In A Nutshell
In the early 1800s in New England, panic was already rife from the apparent infestation of witches in the town of Salem, Massachusetts. However, this panic was extended when a seemingly random outbreak of tuberculosis swept through the populace. As those who contracted the disease suffer slowly wasted away, they spread their blight to those near them. The fear of infection and “consumption” (another name for tuberculosis) turned into rumors that the deceased were waking from their deathbeds and returning to consume those who were still well. This led to rampant paranoia and culminated in the decapitation of long-dead corpses, in a similar manner to that described by classic vampire fiction.
The Whole Bushel
Originally discovered in the 1990s when a group of young children happened across a grave near a hillside upon which they were playing, police immediately came to investigate, as the child had actually found a human skull. However, it was quickly found not to be the act of any contemporary killer, but rather what was intended to be the final resting place of many 19th-century locals.
There was something different about these skeletons though. They were not simply resting gently and soundly as most exhumed skeletons are, but rather they appeared to have been gruesomely decapitated. The head of one had been severed completely, and placed atop the ribs of the corpse. Of course this was entirely unusual, so archaeologists quickly sought an answer to this abnormality. They were puzzled at first, but they soon realized the horrifying truth, backed up by similar exhumations in nearby towns.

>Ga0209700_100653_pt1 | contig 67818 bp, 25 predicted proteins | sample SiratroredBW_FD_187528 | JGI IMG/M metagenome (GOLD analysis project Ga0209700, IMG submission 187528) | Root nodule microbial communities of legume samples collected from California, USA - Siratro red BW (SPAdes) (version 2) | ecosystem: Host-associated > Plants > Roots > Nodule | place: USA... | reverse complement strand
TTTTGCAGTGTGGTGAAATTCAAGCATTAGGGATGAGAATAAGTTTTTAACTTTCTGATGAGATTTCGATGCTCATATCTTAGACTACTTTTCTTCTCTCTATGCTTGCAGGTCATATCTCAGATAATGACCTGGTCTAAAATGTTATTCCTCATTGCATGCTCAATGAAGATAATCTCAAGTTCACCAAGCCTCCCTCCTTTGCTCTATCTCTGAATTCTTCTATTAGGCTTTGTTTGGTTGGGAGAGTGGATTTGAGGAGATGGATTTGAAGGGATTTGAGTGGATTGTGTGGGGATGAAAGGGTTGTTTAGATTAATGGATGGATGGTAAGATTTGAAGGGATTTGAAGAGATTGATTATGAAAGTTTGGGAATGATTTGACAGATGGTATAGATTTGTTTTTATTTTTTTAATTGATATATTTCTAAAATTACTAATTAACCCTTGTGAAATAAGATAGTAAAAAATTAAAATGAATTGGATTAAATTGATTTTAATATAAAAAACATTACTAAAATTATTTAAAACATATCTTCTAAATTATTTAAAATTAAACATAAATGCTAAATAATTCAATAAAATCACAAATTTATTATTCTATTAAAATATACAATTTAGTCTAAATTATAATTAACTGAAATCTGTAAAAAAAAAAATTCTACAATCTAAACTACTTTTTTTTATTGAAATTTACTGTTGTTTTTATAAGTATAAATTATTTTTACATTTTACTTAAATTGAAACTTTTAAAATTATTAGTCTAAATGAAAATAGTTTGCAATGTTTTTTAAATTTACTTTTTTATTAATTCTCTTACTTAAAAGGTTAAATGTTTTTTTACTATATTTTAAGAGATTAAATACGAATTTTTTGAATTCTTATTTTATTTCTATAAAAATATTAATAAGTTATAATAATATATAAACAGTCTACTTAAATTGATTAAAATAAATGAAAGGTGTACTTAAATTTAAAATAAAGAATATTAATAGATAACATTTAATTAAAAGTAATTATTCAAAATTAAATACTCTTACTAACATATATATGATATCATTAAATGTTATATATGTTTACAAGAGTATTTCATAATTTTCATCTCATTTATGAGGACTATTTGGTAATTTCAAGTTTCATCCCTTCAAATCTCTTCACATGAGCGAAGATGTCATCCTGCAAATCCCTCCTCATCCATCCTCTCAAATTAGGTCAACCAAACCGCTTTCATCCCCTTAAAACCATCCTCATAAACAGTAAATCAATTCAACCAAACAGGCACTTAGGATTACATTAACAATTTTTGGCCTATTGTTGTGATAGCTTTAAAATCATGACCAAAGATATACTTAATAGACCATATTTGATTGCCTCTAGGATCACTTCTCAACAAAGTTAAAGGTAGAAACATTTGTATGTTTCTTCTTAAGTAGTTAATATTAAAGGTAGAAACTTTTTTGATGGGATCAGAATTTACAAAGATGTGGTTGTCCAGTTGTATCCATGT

The beheading was far too reminiscent of those performed in fiction, especially vampire fiction. Ties were quickly made to local folklore—folklore that was couched in true events. The panic began with a sudden outbreak of tuberculosis, a disease which causes the victim to slowly waste away, their life force drained as if by some invisible force. In addition to this mysterious suffering, the victim spreads their bacteria to those near them. This rapid degeneration of entire families led many to believe that those with the disease somehow made people drain away the vitality of those around them, not unlike what we would now call a vampire.
Panic broke out among the townspeople. There was a tremendous fear of being afflicted oneself or contracting the disease from a family member. In addition to this entirely rational fear of sickness from the living came a far more irrational fear of the dead, particularly through the idea that they were not truly dead. Belief arose that the corpses that had been buried were somehow dead but still conscious. There was fear that these walking corpses would attack in the night, and do whatever dreadful things they no doubt did to their families, creating more of their kind.
As such, graves were desecrated, and the corpses were examined to determine whether they seemed too “fresh” to be truly dead. In addition dissections were performed, and the fluid inside the body cavities of the corpses were examined in order to see if they bore any sign of freshness or having been consumed. Were any of these found true (which seemed to happen quite commonly), the corpse was beheaded and the head placed atop the chest. This treatment is quite strangely similar to those depicted in vampire fiction, even though Bram Stoker’s Dracula, which popularized the undead bloodsuckers and these methods of disposing of them, would not be written for nearly a century.